Biodiversity net gain

Biodiversity is the variety of all living things on our planet, from species, habitats and ecosystems.

Biodiversity net gain (BNG) is an approach to planning and land management that leaves the natural environment in a better state than it was before.

We are committed to protecting and conserving the natural environment, and BNG is at the forefront of our planning system so that habitats within Buckinghamshire can be protected for years to come.

Why it’s important

Biodiversity net gain is important because:

  • the natural environment provides benefits to us all, and is essential for the processes that support life on this planet
  • many habitats are lost or degraded by development, and there are limited measures in place to value, maintain, enhance and create wildlife habitats
  • it delivers measurable improvements for biodiversity by enhancing or creating new habitats in association with development

You can read further information on the importance of biodiversity on the Royal Society website and the Convention on Biological Diversity website.

You can also read the biodiversity net gain brochure on the Natural England website for an overview of BNG and its benefits.

How it's measured

BNG is calculated using a biodiversity metric, which measures the biodiversity value of habitats in ‘biodiversity units’ as a proxy for nature.

The metric can be used to calculate how a development might change the biodiversity value of a site. It can help you to design, plan and make land management decisions that better support biodiversity.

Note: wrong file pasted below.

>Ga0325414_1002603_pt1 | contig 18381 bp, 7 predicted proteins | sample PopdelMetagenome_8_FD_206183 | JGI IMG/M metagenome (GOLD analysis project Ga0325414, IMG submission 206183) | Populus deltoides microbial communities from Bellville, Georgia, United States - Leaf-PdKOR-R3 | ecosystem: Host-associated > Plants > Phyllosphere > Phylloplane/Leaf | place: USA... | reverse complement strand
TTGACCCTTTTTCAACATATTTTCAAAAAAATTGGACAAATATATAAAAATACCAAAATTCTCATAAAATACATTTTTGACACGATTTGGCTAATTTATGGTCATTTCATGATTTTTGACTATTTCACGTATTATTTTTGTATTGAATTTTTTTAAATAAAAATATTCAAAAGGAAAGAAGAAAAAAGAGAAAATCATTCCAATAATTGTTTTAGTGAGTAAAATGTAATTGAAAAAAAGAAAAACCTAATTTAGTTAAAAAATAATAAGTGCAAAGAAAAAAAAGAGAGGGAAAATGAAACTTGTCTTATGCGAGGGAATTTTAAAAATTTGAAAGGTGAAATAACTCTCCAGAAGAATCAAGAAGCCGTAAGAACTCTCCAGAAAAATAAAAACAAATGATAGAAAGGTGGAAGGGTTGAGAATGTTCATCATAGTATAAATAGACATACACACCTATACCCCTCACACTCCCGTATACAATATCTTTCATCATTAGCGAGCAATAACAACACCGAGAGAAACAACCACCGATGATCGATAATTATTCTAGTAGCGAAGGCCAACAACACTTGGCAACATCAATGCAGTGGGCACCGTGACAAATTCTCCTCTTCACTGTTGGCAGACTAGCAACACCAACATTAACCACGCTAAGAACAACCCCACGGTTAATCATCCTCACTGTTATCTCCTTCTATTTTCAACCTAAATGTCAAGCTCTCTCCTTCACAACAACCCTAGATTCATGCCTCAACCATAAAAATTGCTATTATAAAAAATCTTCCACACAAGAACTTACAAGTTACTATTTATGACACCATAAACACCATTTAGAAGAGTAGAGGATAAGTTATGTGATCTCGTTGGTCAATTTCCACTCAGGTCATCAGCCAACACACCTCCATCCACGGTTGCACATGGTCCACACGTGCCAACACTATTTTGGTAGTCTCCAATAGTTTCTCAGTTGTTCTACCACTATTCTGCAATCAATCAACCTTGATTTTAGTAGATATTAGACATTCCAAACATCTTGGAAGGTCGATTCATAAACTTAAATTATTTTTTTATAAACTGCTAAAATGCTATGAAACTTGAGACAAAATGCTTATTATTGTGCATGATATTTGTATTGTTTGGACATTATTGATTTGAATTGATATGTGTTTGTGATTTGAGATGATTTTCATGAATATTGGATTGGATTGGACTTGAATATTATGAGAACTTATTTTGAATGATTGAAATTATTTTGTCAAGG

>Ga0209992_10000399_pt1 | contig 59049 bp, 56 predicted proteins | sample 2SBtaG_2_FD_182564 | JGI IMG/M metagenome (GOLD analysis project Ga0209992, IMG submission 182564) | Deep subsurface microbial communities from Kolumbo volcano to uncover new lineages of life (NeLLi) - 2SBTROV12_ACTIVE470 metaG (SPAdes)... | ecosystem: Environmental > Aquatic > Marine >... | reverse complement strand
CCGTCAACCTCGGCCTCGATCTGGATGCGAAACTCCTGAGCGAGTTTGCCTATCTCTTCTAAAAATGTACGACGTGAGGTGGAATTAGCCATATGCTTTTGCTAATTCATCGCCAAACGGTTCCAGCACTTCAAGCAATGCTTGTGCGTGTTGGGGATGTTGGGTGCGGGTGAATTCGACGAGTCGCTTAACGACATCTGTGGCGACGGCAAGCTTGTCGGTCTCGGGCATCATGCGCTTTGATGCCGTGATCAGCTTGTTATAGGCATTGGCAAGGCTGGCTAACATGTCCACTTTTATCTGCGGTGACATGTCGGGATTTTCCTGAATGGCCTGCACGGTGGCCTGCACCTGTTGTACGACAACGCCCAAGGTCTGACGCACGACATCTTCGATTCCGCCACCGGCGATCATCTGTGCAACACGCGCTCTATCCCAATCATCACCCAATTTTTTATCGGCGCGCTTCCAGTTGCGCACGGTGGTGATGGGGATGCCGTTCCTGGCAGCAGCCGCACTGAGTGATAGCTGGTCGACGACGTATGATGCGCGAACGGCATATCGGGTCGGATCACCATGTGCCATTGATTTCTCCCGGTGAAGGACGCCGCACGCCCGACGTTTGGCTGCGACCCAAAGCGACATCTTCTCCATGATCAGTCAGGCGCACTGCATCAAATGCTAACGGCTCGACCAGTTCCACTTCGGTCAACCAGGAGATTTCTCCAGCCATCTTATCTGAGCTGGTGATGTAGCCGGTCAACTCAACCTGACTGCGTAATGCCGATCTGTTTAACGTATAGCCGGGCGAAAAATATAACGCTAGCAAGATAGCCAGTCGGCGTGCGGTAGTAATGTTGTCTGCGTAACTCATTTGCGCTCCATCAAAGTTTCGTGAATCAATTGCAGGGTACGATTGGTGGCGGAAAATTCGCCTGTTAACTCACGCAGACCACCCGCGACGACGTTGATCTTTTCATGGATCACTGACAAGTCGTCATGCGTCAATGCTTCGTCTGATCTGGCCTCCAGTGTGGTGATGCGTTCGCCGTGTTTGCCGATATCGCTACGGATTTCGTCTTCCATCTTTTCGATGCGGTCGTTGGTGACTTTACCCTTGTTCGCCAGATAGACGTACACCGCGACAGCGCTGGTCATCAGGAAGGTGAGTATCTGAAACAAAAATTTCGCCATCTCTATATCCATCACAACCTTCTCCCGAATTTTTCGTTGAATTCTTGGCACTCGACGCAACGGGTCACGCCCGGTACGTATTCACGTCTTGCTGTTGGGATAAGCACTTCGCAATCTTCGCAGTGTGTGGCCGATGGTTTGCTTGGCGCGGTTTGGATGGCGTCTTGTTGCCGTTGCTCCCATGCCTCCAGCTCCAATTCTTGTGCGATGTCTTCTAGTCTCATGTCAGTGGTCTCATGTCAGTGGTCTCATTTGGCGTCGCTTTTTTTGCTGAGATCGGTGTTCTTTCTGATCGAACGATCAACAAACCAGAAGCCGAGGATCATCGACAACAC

It uses changes in the extent, distinctiveness and condition and habitats, and compares the biodiversity value of habitats found on a site before and after development to determine if there is a loss or gain in biodiversity.

There are 4 key factors that underpin this comparison:

  • habitat size
  • condition
  • distinctiveness
  • location

See the guidance about using the biodiversity metric on GOV.UK.

You can also download the latest version of the biodiversity metric and guidance from Natural England.

What we’re doing to deliver BNG

All of our local plans have policies that require that biodiversity net gain is achieved. View more about the requirements in our Biodiversity Net Gain Supplementary Planning Document.

The requirement has risen from 'any increase' to 10% BNG in the latest legislation.

This applies to most major applications (with some exceptions) and will apply to applications made for ‘small sites’ from 2 April 2024, until which time, local policy continues to apply.

View updates and guidance on the national proposals for BNG on the GOV.UK website and the DEFRA blog:

The requirement for biodiversity net gain doesn’t alter existing requirements and protections for the natural environment such as protecting important habitats and species. These must be achieved alongside providing BNG.

Strategic significance and spatial risk guidance

We have released interim guidance on the technical topics strategic significance and spatial risk.

These form part of the government's biodiversity metric. This guidance is aimed at the ecological advisors of both planning applicants and landowners wanting to choose sites for biodiversity net gain delivery.

The guidance will be superseded with the finalised Local Nature Recovery Strategy for Buckinghamshire and Milton Keynes.

View the Interim Strategic Significance & Spatial Risk Guidance (PDF, 1.53 MB)

Mitigation hierarchy